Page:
CROSS REFERENCE TO RELATED APPLICATION
The present application is a continuation-in-part application of U.S. patent application Ser. No. 10/686,033, filed Oct. 15, 2003, which is hereby incorporated by reference in its entirety.
Motor vehicles emit hydrocarbons as a result of the evaporation of fuel. Generally, such evaporative emissions result from the venting of fuel vapors from the fuel tank due to diurnal changes in ambient pressure and/or temperature, the vaporization of fuel by a hot engine and/or exhaust system, and the escape of fuel vapors during refueling of the vehicle. The venting of fuel vapor from the fuel tank due to diurnal pressure and/or temperature changes (i.e., diurnal emissions) is responsible for a majority of evaporative emissions. Diurnal changes in pressure and/or temperature cause air to flow into and out of the fuel tank. Air flowing out of the fuel tank inevitably carries fuel vapor, which is created by the evaporation of fuel into the air contained above the fuel within the fuel tank. If this flow of air is left untreated and is allowed to escape directly into the atmosphere, undesirable emissions occur.
Motor vehicle manufacturers have reduced the level of diurnal emissions through the use of evaporative canisters. Generally, an evaporative canister has a vapor inlet, a purge port, and a vent port. The vapor inlet is fluidly connected by a vapor conduit to the air space in the fuel tank. Diurnal changes in pressure and/or temperature cause air within the fuel tank to flow through the vapor conduit and into the evaporative canister via the vapor inlet. The air carries fuel vapor and/or hydrocarbons. The evaporative canister contains a sorbent material, such as an activated carbon, that strips fuel vapor from the air as it flows through the canister. The treated air then flows out the vent port and into the atmosphere. The purge port is fluidly connected by a valved purge conduit to the combustion air intake of the motor vehicle engine. When the engine is running, the combustion air intake is at sub-atmospheric pressure, and the valve is opened to thereby connect the purge port to the combustion air intake. Fresh air is drawn by the sub-atmospheric pressure through the vent port and into the evaporative canister. The fresh air flows through the sorbent material, out the purge port and into the combustion air inlet. The flow of fresh air through the evaporative canister strips sorbent material of stored fuel vapor and/or hydrocarbons, thereby purging the evaporative canister of hydrocarbons.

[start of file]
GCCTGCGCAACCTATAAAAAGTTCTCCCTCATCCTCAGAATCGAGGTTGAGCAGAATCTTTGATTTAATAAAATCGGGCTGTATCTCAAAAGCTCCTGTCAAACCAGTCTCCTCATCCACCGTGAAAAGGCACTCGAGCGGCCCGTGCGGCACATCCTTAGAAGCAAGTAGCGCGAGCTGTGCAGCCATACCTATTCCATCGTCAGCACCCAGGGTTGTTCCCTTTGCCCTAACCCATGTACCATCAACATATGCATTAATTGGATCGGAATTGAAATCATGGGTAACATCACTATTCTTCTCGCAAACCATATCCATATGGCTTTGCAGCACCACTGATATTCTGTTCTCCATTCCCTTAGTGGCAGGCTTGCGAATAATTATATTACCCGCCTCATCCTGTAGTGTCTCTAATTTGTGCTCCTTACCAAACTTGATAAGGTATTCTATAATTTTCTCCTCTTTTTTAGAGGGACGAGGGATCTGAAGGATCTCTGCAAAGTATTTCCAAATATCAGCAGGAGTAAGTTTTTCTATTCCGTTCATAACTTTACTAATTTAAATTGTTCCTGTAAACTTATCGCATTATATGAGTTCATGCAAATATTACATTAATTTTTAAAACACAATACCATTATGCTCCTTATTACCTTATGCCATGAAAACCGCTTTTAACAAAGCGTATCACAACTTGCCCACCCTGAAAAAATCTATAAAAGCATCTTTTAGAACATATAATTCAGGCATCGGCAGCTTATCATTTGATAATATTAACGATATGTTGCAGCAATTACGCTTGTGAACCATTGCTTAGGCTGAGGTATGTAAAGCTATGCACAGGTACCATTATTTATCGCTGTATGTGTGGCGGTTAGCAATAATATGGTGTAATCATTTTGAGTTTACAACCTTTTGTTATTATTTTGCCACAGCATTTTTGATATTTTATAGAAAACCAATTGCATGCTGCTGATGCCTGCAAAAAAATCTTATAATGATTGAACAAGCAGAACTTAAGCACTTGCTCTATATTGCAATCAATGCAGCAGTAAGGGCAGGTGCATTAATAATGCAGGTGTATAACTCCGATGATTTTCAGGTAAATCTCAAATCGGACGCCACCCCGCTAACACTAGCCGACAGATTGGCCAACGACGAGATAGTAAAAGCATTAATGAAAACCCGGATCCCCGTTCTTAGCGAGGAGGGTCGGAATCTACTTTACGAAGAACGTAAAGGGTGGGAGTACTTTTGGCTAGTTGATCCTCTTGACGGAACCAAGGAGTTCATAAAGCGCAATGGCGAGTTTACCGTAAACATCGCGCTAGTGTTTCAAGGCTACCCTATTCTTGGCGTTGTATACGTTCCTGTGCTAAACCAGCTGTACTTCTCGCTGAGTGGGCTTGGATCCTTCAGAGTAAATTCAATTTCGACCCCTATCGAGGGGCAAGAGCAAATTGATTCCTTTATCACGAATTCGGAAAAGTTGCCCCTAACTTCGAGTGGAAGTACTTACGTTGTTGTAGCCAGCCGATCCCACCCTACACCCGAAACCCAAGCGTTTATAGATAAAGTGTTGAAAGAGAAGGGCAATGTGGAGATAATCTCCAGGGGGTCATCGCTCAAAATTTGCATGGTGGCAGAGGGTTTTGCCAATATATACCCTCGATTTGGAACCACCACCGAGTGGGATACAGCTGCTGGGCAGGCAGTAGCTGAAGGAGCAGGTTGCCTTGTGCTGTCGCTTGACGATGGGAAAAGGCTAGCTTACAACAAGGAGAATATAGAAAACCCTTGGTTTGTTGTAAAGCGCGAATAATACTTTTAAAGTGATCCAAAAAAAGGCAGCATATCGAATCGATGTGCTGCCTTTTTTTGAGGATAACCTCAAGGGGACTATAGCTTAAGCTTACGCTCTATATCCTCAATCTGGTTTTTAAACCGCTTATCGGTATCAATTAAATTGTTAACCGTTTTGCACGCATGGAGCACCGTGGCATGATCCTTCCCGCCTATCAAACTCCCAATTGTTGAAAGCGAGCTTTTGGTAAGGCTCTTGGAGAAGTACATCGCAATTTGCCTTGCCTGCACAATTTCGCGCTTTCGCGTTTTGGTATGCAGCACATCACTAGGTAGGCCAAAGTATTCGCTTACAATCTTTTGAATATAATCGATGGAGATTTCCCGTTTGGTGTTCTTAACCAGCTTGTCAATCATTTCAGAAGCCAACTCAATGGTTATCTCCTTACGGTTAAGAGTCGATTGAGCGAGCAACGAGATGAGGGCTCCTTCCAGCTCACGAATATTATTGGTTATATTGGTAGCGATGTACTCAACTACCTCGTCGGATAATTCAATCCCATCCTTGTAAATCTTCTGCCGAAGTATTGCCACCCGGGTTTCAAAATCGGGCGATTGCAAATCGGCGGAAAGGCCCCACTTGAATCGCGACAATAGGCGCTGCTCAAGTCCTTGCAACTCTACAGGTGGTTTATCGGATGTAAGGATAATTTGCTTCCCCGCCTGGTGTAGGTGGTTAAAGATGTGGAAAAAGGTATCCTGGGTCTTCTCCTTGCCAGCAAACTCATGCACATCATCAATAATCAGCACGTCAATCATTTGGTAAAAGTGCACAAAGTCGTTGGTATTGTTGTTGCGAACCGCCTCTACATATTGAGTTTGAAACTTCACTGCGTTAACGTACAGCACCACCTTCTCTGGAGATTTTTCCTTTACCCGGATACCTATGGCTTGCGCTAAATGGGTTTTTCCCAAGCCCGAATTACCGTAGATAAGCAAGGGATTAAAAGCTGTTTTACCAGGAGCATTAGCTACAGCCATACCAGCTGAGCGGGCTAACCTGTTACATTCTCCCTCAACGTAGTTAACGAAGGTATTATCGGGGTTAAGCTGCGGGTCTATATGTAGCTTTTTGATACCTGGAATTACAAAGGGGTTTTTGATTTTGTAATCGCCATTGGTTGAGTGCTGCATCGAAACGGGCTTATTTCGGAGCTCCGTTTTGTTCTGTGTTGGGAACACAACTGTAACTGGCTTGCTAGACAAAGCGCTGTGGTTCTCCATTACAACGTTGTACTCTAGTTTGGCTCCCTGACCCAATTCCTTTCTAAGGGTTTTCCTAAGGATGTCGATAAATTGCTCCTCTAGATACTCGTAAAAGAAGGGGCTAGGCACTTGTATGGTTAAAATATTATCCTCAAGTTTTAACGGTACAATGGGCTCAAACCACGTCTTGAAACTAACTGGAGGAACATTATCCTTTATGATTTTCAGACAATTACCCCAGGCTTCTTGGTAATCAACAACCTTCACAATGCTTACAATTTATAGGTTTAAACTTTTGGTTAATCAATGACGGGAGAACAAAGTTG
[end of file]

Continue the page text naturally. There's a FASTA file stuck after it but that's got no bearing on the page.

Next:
Due to incomplete desorption of the hydrocarbons, minute levels of hydrocarbons remain stored in the sorbent material of a purged evaporative canister. Bleed emissions are believed to result from the release of these stored hydrocarbons (i.e., the hydrocarbon heel) from the evaporative canister into the atmosphere. The term “heel” as used herein refers to residual hydrocarbons generally present on a sorbent material when the canister is in a purged or “clean” state. Bleed emissions may occur, for example, during the heating of the fuel tank during a diurnal cycle. The heating of the fuel tank causes air to flow from the fuel tank, through the canister, out the vent port and into the atmosphere. The air carries the hydrocarbon heel out of the canister and into the atmosphere, thereby resulting in the release of bleed emissions.
Additionally, due to increased legislation on emission standards, vehicles are being mandated to have “zero” evaporative emissions due to gasoline vapors. These types of vehicles may be referred to as a Super Ultra Low Emissions Vehicle (SULEV) or as a Practically Zero Emissions Vehicle (PZEV). To meet the new emission standards, an additional adsorbing media, (e.g., a hydrocarbon scrubber) has been added to the air inlet side of the evaporative canister to capture bleed emissions.
Generally, hydrocarbon scrubbers are constructed using activated carbon powder in a ceramic substrate. The hydrocarbon scrubber may be remotely connected to the evaporative canister's air inlet or integrated into the canister. The ceramic substrate honeycomb also employs seals to prevent hydrocarbon flow around the honeycomb and to protection it from breakage due to the brittle nature of the ceramic.
Therefore, what is needed in the art is an improved hydrocarbon scrubber.
One embodiment of an evaporative emission treatment device comprising: a housing; and an adsorption member disposed in the housing, the adsorption member comprising an adsorption component comprising an activated carbon textile made from a novoloid precursor.
Another embodiment of an evaporative emission treatment device, comprising: a housing disposed around an adsorption member comprising an adsorption component comprising an activated carbon textile having a specific surface area (as measured by the BET method) of greater than or equal to about 1,000 m2/g and a tensile strength of greater than or equal to about 20 kg/mm2.
One embodiment of a method of making an evaporative emission treatment device, the method comprising: forming an adsorption member comprising an adsorption component comprising an activated carbon textile or paper made from a novoloid precursor; and disposing the adsorption member in a housing.
Referring now to the figures, which are exemplary embodiments, and wherein the like elements are numbered alike:
FIG. 1 is an overhead schematic view of an evaporative emissions system having a hydrocarbon scrubber as a separate package.